On the disputed domain name-associated website, Internet visitors have access to a download link for the XVID Codec. However, contrary to their understanding or expectation, the Internet users do not download the XVID Codec of the Complainant but a malicious program named “Xvid Setup.exe”. The antivirus software Avira Antivirus identifies the program “XvidSetup.exe” as a virus naming it “ADSPY/AdSpy.Gen2”. It has also been classified as being Spyware. This Spyware was identified and characterized by Microsoft antivirus software, qualified as “malware” and is listed as “Adware: Win32/ClickPotato”.

The disputed domain name was created on January 13, 2000 and registered in the name of Domains by Proxy Inc. and was transferred to the Respondent on January 13, 2010.

5. Parties’ Contentions

A. Complainant

The Complainant represents that the disputed domain name incorporates the whole of its XVID Trademark with the only difference being the addition of the gTLD “.com”, which addition should be disregarded in assessing confusing similarity with a trademark. See Ticketmaster Corporation v. Dmitri Prem, WIPO Case No. D2000-1550. On this basis, the Complainant represents that the disputed domain name is identical to its XVID Trademark.

The Complainant contends that the Respondent has no rights or legitimate interests in respect of the disputed domain name in that it has not authorized the Respondent to use the term “xvid” or its Trademark in the disputed domain name. According to the Complainant, “xvid” is not the Respondent’s name or derives from it and the former has no obvious association with the Respondent as recorded in the latter’s address in registering the disputed domain name.

The Complainant further contends that the Respondent does not carry any of the activities mentioned in paragraph 4(c)(iii) of the Policy and that the said paragraph does not apply since the disputed domain name is used to offer software for downloading activities named as “Xvid codec”, but which is in fact a spyware and not the real XVID codec of the Complainant. The Complainant further contends that the disputed domain name is not a common or descriptive term nor a term that would naturally be associated with a website of this kind and this supports a conclusion that the term “xvid” has been adopted because of its attraction and association with the business of the Complainant who owns trademark rights in the term, not the Respondent.

According to the Complainant, his XVID codec software rapidly gained a substantial popularity by reason of its excellent picture quality and became the codec choice in exchanging digital video. In 2006, the leading British newspaper “The Independent” has picked the XVID project as one of the ten most influential open-source projects worldwide, reputation acknowledged by the four pages and links present on its Wikipedia entry. In 2009 the website of the Complainant served about two million page views and over 50 million hits for visitors from the United States alone. While a Google search for the term “xvid” yields more than 130 million search results, the top 8 are comprised of the Complainant’s homepage “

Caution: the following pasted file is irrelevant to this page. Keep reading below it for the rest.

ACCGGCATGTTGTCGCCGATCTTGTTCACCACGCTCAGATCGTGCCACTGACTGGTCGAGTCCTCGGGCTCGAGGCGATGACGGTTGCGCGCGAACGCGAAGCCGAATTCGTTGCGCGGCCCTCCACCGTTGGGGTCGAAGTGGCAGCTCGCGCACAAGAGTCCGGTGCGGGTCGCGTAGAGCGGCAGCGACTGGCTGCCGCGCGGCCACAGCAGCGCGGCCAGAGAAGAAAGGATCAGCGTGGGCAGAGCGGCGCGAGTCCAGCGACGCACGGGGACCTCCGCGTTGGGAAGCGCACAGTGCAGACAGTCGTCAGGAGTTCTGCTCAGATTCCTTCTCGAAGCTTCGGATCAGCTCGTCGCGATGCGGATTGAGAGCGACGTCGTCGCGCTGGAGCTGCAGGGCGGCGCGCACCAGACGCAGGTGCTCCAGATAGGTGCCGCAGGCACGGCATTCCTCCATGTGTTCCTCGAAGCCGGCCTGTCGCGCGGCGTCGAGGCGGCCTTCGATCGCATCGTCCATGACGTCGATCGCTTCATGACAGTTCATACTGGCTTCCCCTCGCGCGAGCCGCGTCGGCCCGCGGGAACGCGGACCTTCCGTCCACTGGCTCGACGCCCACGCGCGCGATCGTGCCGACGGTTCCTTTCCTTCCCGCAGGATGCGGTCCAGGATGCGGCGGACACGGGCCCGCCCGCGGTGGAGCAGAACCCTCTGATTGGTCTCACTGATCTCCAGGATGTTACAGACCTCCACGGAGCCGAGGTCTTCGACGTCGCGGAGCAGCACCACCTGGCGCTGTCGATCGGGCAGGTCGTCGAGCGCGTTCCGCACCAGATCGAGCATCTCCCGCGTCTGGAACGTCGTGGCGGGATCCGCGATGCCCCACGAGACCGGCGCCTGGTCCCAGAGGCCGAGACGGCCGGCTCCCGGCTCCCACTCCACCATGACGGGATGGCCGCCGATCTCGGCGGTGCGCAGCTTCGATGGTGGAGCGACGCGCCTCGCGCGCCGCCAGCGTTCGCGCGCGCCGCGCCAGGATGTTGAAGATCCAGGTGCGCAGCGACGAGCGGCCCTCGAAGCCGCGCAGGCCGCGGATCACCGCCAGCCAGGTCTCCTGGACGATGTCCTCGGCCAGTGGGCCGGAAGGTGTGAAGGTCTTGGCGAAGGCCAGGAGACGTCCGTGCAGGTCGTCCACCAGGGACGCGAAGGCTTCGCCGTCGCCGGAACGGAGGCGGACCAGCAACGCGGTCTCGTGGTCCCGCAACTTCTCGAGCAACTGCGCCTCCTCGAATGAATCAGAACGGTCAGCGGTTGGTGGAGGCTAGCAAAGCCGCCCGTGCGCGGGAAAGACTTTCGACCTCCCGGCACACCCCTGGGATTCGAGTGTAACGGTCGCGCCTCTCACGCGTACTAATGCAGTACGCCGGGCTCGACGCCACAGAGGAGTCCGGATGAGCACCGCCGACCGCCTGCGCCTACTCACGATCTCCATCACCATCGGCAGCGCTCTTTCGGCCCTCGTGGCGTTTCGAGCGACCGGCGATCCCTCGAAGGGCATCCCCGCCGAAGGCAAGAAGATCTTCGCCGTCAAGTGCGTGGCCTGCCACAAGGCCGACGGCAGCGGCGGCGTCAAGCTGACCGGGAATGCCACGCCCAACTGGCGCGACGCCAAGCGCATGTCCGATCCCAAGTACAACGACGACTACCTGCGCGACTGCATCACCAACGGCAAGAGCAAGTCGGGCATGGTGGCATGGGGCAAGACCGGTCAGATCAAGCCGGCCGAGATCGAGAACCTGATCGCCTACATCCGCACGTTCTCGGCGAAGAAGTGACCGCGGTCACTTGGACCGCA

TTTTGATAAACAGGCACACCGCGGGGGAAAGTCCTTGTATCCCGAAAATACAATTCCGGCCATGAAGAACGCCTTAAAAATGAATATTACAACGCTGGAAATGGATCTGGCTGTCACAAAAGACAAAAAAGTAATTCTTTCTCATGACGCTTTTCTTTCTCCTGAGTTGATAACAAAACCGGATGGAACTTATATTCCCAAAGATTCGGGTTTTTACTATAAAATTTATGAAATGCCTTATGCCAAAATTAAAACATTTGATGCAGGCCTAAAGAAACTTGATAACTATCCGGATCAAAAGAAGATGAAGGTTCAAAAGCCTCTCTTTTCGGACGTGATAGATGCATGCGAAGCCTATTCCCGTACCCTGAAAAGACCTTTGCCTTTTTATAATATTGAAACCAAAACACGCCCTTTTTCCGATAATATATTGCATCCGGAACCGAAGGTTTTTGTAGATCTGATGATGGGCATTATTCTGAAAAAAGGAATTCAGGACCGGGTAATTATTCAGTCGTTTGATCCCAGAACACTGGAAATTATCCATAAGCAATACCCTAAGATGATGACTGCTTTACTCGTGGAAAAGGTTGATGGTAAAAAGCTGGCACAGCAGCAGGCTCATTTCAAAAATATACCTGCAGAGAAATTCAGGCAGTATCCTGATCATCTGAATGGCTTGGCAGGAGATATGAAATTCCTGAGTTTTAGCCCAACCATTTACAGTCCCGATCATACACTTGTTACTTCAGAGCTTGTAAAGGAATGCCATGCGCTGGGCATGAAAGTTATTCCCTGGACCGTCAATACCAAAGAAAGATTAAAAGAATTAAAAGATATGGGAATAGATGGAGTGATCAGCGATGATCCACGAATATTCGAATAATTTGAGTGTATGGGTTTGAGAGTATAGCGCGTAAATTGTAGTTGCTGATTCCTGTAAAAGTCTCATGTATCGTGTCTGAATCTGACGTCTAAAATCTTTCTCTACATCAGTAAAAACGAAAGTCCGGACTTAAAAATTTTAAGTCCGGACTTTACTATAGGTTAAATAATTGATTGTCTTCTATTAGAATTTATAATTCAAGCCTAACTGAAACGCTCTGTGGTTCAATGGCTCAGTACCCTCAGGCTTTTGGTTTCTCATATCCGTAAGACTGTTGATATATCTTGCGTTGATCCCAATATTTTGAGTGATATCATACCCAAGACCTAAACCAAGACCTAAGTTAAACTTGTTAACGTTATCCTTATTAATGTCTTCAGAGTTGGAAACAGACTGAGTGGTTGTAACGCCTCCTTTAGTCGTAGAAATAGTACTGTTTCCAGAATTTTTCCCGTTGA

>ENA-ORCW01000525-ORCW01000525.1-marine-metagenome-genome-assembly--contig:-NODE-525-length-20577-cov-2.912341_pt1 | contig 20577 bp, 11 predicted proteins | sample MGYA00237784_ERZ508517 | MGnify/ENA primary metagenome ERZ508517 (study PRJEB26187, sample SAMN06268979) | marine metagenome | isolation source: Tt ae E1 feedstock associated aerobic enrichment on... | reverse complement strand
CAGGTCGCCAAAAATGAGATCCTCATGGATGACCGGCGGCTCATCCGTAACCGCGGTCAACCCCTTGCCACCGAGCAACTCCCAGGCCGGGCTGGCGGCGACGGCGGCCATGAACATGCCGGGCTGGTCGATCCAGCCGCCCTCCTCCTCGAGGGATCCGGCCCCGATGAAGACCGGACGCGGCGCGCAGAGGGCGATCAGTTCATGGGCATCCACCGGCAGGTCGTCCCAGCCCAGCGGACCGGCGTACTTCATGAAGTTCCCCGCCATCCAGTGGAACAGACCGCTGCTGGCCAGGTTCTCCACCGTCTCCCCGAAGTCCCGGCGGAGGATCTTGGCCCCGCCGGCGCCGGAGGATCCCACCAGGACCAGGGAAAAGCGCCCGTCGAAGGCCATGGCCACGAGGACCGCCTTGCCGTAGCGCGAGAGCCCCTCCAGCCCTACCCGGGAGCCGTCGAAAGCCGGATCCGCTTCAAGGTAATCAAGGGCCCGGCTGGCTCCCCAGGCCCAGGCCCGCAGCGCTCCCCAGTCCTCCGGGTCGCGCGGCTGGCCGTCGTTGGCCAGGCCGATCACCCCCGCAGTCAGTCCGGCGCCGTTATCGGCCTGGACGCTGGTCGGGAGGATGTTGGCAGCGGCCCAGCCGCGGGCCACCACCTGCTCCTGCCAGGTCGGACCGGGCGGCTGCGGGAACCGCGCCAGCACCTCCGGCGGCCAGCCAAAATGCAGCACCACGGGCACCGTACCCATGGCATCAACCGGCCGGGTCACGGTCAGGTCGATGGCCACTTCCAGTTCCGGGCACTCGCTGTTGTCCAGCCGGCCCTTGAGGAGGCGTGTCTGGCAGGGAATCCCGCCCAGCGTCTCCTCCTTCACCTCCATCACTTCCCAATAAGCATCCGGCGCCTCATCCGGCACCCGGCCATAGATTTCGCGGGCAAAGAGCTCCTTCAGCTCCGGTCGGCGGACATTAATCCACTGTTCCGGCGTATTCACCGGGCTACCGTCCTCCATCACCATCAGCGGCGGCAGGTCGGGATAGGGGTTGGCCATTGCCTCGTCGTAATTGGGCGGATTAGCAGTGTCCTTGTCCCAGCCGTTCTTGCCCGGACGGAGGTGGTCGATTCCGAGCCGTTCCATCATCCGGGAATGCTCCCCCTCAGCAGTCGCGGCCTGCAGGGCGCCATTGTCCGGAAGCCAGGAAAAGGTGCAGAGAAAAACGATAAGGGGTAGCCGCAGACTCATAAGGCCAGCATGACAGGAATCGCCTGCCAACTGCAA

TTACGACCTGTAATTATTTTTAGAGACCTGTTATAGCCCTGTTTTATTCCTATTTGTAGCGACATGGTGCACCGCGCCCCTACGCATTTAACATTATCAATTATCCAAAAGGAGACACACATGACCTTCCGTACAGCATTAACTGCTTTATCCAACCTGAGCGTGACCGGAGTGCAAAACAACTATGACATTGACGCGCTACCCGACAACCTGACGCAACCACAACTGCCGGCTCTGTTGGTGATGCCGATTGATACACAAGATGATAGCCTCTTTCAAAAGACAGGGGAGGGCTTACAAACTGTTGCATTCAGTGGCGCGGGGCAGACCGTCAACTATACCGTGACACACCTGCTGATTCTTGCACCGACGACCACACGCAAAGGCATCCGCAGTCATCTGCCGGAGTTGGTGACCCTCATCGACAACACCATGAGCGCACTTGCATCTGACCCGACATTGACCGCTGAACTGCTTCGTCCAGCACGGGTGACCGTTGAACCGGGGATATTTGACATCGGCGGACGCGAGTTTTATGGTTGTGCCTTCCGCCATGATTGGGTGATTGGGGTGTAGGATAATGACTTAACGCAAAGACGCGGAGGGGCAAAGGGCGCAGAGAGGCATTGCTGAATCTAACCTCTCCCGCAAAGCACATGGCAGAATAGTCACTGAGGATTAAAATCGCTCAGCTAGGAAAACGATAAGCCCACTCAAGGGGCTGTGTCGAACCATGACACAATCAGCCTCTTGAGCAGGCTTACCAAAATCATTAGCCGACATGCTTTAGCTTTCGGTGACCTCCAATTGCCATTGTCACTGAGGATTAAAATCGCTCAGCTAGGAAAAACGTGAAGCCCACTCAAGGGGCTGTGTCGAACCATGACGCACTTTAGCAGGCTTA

The Complainant represents that the Respondent intentionally attempted to attract for commercial gain, Internet users to his website by creating a likelihood of confusion with its Trademark as to the source and affiliation of his website and of the software he is offering on the disputed domain name.

The Complainant relies on the WIPO overview of WIPO Panel Views on Selected UDRP Questions in submitting that the transfer of the disputed domain name to the Respondent in January 2010, is the date at which the said domain name is taken to have been registered by the Respondent and at which date the bad faith registration is to be considered as he contends there was such bad faith.

In the case BMEzine.com, LLC. v. Gregory Ricks / Gee Whiz Domains Privacy Service, WIPO Case No. D2008-0882, the three-member panel considered and decided this point in the following terms: “The ordinary rule on registration is that transfer to a new registrant constitutes “registration” for purposes of paragraph 4(a)(iii)’s determination of bad faith. Indeed it is a Consensus View that ‘[w]hile the transfer of a domain name to a third party does amount to a new registration, a mere renewal of a domain name does not amount to registration for the purposes of determining bad faith.’ WIPO Overview, paragraph 3.7; emphasis added. Although that section of the WIPO Overview is addressed to the non-italicized portion of the quotation, panels have applied the transfer rule absent a showing that the transfer was pretextual or an attempt at cyberflight. E.g.,HSBC Finance Corporation v. Clear Blue Sky Inc. and Domain Manager, WIPO Case No. D2007-0062.”